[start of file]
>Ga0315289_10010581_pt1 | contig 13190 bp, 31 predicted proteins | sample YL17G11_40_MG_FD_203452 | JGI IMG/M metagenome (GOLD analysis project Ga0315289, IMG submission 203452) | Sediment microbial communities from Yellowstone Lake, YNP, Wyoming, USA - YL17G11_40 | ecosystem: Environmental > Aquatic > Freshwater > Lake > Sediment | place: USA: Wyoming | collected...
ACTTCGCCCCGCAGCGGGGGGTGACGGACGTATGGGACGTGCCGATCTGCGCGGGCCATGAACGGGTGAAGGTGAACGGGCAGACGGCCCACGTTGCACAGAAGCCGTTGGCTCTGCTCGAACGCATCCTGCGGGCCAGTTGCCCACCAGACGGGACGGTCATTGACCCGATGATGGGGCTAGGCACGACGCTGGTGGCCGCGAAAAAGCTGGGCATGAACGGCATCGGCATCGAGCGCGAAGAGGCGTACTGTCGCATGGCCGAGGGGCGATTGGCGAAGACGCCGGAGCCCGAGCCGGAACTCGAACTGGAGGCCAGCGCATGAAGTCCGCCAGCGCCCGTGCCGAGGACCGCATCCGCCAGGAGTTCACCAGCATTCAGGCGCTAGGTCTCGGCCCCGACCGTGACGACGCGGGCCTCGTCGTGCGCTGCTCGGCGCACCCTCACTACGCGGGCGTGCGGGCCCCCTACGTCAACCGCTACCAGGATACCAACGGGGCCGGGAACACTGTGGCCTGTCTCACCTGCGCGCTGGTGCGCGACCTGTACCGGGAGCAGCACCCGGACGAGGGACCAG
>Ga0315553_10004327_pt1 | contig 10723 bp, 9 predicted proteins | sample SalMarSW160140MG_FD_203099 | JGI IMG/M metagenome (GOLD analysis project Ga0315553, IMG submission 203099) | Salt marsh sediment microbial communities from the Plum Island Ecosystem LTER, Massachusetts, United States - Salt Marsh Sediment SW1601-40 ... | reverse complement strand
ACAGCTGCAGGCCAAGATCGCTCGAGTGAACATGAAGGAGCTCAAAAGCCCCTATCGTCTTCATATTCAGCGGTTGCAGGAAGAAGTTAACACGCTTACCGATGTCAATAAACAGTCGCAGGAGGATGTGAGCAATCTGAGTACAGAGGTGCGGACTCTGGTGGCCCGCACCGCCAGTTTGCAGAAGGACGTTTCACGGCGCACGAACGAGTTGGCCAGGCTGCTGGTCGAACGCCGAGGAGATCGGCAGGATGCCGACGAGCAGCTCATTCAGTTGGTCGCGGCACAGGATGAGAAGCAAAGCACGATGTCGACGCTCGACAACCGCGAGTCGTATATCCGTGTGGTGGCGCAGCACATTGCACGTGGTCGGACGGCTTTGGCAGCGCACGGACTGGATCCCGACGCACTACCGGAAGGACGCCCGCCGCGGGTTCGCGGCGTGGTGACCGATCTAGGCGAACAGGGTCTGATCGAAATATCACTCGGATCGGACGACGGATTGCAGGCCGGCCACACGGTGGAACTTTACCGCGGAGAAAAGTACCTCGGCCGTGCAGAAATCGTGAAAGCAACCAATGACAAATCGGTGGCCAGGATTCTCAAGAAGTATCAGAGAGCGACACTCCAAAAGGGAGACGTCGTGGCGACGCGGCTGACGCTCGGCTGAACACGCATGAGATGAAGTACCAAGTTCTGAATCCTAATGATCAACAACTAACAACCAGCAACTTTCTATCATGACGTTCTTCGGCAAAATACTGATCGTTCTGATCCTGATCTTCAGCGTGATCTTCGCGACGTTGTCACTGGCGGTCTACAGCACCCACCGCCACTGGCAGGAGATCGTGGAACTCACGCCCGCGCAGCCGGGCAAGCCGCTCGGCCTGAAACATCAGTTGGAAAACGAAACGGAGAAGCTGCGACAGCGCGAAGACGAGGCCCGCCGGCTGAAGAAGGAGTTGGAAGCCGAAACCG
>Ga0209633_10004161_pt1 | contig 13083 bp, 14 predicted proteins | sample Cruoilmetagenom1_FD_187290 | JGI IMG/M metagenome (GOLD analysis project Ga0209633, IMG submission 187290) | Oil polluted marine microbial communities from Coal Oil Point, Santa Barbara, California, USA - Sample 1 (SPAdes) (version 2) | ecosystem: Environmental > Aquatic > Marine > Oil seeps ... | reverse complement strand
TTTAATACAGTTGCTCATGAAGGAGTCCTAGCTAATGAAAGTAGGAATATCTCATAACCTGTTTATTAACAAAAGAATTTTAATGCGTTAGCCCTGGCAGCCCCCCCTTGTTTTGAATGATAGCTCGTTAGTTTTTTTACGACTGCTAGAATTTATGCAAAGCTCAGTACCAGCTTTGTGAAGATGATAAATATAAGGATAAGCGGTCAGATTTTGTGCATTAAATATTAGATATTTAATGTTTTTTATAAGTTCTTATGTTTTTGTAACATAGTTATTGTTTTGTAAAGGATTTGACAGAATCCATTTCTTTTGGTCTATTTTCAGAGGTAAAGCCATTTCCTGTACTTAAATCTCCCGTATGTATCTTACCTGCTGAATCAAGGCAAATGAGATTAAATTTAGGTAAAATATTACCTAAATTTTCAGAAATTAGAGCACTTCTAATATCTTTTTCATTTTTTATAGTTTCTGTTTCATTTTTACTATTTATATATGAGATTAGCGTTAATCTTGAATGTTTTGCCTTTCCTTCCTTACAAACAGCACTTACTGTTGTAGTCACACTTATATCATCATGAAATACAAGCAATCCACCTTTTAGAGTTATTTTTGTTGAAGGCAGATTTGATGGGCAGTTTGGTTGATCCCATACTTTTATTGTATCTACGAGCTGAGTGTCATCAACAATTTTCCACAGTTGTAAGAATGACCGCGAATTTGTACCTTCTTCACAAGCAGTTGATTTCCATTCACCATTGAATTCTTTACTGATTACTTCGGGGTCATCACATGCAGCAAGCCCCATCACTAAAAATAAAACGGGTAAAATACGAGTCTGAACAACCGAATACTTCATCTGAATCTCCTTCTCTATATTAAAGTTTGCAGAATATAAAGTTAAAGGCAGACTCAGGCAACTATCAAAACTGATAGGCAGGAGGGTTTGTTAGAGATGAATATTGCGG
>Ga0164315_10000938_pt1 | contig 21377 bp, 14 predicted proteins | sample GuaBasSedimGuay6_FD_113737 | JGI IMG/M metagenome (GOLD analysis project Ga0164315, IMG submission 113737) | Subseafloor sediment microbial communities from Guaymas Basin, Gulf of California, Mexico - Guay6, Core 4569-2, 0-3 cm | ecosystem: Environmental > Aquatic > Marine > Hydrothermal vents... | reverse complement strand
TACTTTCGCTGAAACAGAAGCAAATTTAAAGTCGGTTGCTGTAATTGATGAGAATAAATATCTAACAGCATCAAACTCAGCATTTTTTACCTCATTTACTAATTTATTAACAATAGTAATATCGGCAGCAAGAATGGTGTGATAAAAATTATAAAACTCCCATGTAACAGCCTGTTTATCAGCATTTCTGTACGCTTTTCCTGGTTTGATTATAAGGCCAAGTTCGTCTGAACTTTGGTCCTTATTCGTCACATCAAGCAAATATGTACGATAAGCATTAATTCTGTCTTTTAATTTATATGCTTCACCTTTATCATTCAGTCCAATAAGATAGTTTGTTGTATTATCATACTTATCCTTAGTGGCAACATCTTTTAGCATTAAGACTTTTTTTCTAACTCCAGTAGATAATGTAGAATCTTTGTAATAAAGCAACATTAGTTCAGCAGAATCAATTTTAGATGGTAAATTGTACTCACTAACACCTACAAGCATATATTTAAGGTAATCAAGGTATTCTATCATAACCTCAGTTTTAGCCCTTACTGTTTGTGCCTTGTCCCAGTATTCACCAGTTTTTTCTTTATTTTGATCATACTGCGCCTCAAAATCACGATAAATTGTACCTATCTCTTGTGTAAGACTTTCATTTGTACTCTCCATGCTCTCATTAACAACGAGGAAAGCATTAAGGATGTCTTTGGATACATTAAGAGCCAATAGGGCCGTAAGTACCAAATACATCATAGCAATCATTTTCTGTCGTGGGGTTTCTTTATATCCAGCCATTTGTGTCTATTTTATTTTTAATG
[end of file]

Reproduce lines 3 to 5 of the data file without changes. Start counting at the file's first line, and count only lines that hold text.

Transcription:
>Ga0315553_10004327_pt1 | contig 10723 bp, 9 predicted proteins | sample SalMarSW160140MG_FD_203099 | JGI IMG/M metagenome (GOLD analysis project Ga0315553, IMG submission 203099) | Salt marsh sediment microbial communities from the Plum Island Ecosystem LTER, Massachusetts, United States - Salt Marsh Sediment SW1601-40 ... | reverse complement strand
ACAGCTGCAGGCCAAGATCGCTCGAGTGAACATGAAGGAGCTCAAAAGCCCCTATCGTCTTCATATTCAGCGGTTGCAGGAAGAAGTTAACACGCTTACCGATGTCAATAAACAGTCGCAGGAGGATGTGAGCAATCTGAGTACAGAGGTGCGGACTCTGGTGGCCCGCACCGCCAGTTTGCAGAAGGACGTTTCACGGCGCACGAACGAGTTGGCCAGGCTGCTGGTCGAACGCCGAGGAGATCGGCAGGATGCCGACGAGCAGCTCATTCAGTTGGTCGCGGCACAGGATGAGAAGCAAAGCACGATGTCGACGCTCGACAACCGCGAGTCGTATATCCGTGTGGTGGCGCAGCACATTGCACGTGGTCGGACGGCTTTGGCAGCGCACGGACTGGATCCCGACGCACTACCGGAAGGACGCCCGCCGCGGGTTCGCGGCGTGGTGACCGATCTAGGCGAACAGGGTCTGATCGAAATATCACTCGGATCGGACGACGGATTGCAGGCCGGCCACACGGTGGAACTTTACCGCGGAGAAAAGTACCTCGGCCGTGCAGAAATCGTGAAAGCAACCAATGACAAATCGGTGGCCAGGATTCTCAAGAAGTATCAGAGAGCGACACTCCAAAAGGGAGACGTCGTGGCGACGCGGCTGACGCTCGGCTGAACACGCATGAGATGAAGTACCAAGTTCTGAATCCTAATGATCAACAACTAACAACCAGCAACTTTCTATCATGACGTTCTTCGGCAAAATACTGATCGTTCTGATCCTGATCTTCAGCGTGATCTTCGCGACGTTGTCACTGGCGGTCTACAGCACCCACCGCCACTGGCAGGAGATCGTGGAACTCACGCCCGCGCAGCCGGGCAAGCCGCTCGGCCTGAAACATCAGTTGGAAAACGAAACGGAGAAGCTGCGACAGCGCGAAGACGAGGCCCGCCGGCTGAAGAAGGAGTTGGAAGCCGAAACCG
>Ga0209633_10004161_pt1 | contig 13083 bp, 14 predicted proteins | sample Cruoilmetagenom1_FD_187290 | JGI IMG/M metagenome (GOLD analysis project Ga0209633, IMG submission 187290) | Oil polluted marine microbial communities from Coal Oil Point, Santa Barbara, California, USA - Sample 1 (SPAdes) (version 2) | ecosystem: Environmental > Aquatic > Marine > Oil seeps ... | reverse complement strand